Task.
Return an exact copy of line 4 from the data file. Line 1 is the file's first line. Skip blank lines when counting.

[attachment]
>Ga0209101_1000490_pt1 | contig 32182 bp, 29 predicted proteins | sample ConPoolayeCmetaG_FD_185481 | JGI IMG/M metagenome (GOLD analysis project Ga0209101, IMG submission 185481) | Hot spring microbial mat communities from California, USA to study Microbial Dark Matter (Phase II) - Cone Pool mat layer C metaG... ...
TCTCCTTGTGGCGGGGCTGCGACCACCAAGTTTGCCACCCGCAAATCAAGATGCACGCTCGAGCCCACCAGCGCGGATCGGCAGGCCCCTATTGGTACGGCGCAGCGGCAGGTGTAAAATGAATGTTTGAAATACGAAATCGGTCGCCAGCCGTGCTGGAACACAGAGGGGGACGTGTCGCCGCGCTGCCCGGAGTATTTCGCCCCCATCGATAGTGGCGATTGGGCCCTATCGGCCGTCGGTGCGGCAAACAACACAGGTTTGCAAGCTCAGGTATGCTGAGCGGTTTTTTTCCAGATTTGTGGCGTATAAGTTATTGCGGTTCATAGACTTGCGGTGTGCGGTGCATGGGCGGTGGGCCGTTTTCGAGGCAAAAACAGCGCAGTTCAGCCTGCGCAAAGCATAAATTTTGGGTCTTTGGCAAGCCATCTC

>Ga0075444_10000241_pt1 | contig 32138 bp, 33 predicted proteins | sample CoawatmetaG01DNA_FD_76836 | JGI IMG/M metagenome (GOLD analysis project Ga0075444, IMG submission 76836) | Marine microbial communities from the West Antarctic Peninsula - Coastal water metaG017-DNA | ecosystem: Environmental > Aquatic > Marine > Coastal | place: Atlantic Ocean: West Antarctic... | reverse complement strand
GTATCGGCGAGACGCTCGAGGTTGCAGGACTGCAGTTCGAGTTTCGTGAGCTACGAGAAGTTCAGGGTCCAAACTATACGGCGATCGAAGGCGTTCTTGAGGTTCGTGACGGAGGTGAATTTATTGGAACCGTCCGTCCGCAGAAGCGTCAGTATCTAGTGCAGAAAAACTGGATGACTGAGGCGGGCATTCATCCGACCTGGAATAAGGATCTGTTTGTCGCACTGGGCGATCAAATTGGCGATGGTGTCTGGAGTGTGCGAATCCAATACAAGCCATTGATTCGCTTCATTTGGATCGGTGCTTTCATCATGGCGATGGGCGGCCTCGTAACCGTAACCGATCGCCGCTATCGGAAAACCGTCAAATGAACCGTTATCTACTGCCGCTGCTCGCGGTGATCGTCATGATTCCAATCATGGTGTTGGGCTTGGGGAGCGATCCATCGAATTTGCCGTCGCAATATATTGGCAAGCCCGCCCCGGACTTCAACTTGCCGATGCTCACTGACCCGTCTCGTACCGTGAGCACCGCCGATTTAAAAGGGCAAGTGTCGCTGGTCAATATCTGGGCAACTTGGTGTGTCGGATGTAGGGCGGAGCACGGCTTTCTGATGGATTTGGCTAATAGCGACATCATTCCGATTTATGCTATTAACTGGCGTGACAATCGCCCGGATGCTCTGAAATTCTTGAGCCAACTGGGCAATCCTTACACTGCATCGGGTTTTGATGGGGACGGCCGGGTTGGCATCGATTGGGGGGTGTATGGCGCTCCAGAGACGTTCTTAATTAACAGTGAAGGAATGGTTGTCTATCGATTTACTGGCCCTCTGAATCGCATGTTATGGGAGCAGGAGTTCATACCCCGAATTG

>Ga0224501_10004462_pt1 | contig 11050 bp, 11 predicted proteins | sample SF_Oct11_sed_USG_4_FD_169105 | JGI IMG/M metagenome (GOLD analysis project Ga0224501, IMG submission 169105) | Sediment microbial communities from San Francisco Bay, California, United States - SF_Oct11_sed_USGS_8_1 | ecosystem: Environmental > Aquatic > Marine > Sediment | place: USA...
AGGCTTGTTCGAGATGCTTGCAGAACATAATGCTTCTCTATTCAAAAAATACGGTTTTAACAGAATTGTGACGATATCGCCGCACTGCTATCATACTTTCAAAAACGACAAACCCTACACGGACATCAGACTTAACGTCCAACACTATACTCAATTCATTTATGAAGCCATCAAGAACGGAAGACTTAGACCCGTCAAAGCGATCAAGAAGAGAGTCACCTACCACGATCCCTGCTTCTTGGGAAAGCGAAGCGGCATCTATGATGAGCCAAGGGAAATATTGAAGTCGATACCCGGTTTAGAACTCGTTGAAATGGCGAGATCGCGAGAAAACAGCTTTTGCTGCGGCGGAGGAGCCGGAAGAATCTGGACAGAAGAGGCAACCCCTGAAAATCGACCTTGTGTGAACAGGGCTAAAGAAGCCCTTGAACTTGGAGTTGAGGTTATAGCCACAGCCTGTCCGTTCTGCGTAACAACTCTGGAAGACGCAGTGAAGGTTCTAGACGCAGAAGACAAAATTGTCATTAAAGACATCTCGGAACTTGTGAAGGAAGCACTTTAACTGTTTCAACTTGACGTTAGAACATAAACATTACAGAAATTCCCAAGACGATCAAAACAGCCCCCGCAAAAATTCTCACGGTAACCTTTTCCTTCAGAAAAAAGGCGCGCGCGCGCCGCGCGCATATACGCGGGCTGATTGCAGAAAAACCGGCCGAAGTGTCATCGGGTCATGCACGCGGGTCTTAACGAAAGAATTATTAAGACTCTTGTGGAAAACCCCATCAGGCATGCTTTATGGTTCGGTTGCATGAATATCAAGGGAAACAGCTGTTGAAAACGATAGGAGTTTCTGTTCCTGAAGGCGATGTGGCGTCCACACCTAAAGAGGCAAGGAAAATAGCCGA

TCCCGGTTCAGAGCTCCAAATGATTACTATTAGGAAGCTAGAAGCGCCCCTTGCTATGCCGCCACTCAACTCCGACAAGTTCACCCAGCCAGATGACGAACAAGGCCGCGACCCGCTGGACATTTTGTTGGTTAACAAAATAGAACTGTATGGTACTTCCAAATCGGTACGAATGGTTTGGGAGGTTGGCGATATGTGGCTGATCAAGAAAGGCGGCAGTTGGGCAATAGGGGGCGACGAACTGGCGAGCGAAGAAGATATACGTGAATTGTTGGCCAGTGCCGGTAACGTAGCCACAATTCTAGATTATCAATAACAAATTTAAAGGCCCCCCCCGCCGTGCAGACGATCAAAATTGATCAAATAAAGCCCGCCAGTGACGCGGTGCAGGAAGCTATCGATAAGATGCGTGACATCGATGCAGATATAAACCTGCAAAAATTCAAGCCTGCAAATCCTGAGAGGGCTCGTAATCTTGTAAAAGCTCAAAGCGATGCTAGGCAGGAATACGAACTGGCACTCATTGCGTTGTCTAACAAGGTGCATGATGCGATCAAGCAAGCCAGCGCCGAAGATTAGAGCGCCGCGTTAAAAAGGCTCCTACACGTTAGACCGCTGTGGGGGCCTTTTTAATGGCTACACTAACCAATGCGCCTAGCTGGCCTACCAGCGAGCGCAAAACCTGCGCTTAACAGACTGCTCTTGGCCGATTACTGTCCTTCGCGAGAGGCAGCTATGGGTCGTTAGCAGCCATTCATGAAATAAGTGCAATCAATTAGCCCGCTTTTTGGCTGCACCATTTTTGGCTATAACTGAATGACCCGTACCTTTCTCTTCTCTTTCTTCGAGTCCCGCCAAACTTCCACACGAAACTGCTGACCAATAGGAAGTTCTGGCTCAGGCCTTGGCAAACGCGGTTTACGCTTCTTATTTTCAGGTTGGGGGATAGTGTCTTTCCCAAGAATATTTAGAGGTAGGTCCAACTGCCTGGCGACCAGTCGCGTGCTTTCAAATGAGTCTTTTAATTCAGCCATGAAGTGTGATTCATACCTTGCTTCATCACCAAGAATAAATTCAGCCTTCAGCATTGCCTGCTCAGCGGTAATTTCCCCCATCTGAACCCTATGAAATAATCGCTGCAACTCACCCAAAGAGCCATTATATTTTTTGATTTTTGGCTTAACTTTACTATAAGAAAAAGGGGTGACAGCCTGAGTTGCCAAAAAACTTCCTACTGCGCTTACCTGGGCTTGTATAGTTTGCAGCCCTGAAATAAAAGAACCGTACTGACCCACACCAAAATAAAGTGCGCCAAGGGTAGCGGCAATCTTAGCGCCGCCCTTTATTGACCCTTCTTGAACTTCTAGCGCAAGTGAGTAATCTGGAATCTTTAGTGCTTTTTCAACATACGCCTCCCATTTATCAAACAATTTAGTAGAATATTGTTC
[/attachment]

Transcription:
GTATCGGCGAGACGCTCGAGGTTGCAGGACTGCAGTTCGAGTTTCGTGAGCTACGAGAAGTTCAGGGTCCAAACTATACGGCGATCGAAGGCGTTCTTGAGGTTCGTGACGGAGGTGAATTTATTGGAACCGTCCGTCCGCAGAAGCGTCAGTATCTAGTGCAGAAAAACTGGATGACTGAGGCGGGCATTCATCCGACCTGGAATAAGGATCTGTTTGTCGCACTGGGCGATCAAATTGGCGATGGTGTCTGGAGTGTGCGAATCCAATACAAGCCATTGATTCGCTTCATTTGGATCGGTGCTTTCATCATGGCGATGGGCGGCCTCGTAACCGTAACCGATCGCCGCTATCGGAAAACCGTCAAATGAACCGTTATCTACTGCCGCTGCTCGCGGTGATCGTCATGATTCCAATCATGGTGTTGGGCTTGGGGAGCGATCCATCGAATTTGCCGTCGCAATATATTGGCAAGCCCGCCCCGGACTTCAACTTGCCGATGCTCACTGACCCGTCTCGTACCGTGAGCACCGCCGATTTAAAAGGGCAAGTGTCGCTGGTCAATATCTGGGCAACTTGGTGTGTCGGATGTAGGGCGGAGCACGGCTTTCTGATGGATTTGGCTAATAGCGACATCATTCCGATTTATGCTATTAACTGGCGTGACAATCGCCCGGATGCTCTGAAATTCTTGAGCCAACTGGGCAATCCTTACACTGCATCGGGTTTTGATGGGGACGGCCGGGTTGGCATCGATTGGGGGGTGTATGGCGCTCCAGAGACGTTCTTAATTAACAGTGAAGGAATGGTTGTCTATCGATTTACTGGCCCTCTGAATCGCATGTTATGGGAGCAGGAGTTCATACCCCGAATTG